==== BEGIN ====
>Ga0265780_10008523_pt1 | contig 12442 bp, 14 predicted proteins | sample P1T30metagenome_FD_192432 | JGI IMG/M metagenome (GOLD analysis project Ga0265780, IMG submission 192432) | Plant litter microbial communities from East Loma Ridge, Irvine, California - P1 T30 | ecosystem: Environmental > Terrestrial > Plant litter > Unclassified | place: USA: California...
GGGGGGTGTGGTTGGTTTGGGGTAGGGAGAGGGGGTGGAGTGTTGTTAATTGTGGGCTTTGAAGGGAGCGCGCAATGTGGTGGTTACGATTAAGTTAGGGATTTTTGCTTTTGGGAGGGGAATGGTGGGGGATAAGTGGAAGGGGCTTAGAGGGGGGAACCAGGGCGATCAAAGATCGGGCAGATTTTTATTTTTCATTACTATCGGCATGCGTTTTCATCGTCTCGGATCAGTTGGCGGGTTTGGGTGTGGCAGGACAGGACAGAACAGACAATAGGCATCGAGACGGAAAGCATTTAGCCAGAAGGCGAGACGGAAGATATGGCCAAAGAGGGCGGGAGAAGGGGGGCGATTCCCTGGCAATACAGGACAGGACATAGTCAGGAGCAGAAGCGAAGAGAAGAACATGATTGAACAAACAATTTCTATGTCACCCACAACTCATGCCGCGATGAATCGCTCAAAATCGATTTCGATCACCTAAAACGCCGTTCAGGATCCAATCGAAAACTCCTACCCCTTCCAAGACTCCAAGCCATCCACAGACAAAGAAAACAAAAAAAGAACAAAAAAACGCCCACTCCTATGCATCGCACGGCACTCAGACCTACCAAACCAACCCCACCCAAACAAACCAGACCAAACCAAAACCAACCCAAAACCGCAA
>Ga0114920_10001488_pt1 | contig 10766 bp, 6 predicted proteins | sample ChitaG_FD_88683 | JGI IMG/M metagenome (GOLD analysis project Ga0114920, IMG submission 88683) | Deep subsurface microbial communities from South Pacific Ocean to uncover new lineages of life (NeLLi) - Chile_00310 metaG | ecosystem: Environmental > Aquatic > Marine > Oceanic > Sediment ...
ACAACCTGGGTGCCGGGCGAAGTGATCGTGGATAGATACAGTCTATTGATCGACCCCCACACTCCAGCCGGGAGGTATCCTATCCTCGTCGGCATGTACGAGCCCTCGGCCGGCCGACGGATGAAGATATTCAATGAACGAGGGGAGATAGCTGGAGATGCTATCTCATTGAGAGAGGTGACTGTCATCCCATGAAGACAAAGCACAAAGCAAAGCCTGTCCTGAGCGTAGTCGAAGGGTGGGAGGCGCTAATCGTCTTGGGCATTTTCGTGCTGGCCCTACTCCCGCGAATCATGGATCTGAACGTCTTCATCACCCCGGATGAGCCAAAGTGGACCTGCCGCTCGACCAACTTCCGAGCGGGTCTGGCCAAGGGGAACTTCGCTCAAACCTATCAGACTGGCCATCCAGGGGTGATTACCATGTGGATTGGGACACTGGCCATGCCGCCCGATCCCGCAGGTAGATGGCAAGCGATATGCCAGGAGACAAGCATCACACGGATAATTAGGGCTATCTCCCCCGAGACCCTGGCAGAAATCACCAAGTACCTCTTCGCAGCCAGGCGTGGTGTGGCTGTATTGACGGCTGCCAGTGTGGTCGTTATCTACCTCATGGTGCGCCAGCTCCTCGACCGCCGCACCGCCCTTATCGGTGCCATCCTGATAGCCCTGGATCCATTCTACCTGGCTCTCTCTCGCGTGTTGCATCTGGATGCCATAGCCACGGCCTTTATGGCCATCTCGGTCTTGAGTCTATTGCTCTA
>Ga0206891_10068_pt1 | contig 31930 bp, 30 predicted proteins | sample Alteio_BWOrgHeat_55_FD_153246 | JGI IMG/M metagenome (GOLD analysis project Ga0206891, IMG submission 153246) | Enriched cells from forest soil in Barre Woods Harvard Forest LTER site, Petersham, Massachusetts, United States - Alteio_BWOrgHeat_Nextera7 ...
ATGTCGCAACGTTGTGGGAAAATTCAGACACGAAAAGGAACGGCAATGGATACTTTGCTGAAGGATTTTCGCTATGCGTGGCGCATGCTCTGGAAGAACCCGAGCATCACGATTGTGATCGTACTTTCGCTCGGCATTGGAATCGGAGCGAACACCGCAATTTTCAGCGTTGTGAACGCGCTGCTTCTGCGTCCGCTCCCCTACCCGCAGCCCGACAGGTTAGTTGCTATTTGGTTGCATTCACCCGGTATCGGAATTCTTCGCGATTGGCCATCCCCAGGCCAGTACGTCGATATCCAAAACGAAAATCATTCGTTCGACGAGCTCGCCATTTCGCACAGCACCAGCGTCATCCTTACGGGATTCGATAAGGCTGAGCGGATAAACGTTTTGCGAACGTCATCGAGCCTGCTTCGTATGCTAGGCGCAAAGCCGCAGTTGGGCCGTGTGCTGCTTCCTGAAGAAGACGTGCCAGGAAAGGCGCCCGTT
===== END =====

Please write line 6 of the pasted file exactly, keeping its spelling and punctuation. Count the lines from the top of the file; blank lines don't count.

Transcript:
ATGTCGCAACGTTGTGGGAAAATTCAGACACGAAAAGGAACGGCAATGGATACTTTGCTGAAGGATTTTCGCTATGCGTGGCGCATGCTCTGGAAGAACCCGAGCATCACGATTGTGATCGTACTTTCGCTCGGCATTGGAATCGGAGCGAACACCGCAATTTTCAGCGTTGTGAACGCGCTGCTTCTGCGTCCGCTCCCCTACCCGCAGCCCGACAGGTTAGTTGCTATTTGGTTGCATTCACCCGGTATCGGAATTCTTCGCGATTGGCCATCCCCAGGCCAGTACGTCGATATCCAAAACGAAAATCATTCGTTCGACGAGCTCGCCATTTCGCACAGCACCAGCGTCATCCTTACGGGATTCGATAAGGCTGAGCGGATAAACGTTTTGCGAACGTCATCGAGCCTGCTTCGTATGCTAGGCGCAAAGCCGCAGTTGGGCCGTGTGCTGCTTCCTGAAGAAGACGTGCCAGGAAAGGCGCCCGTT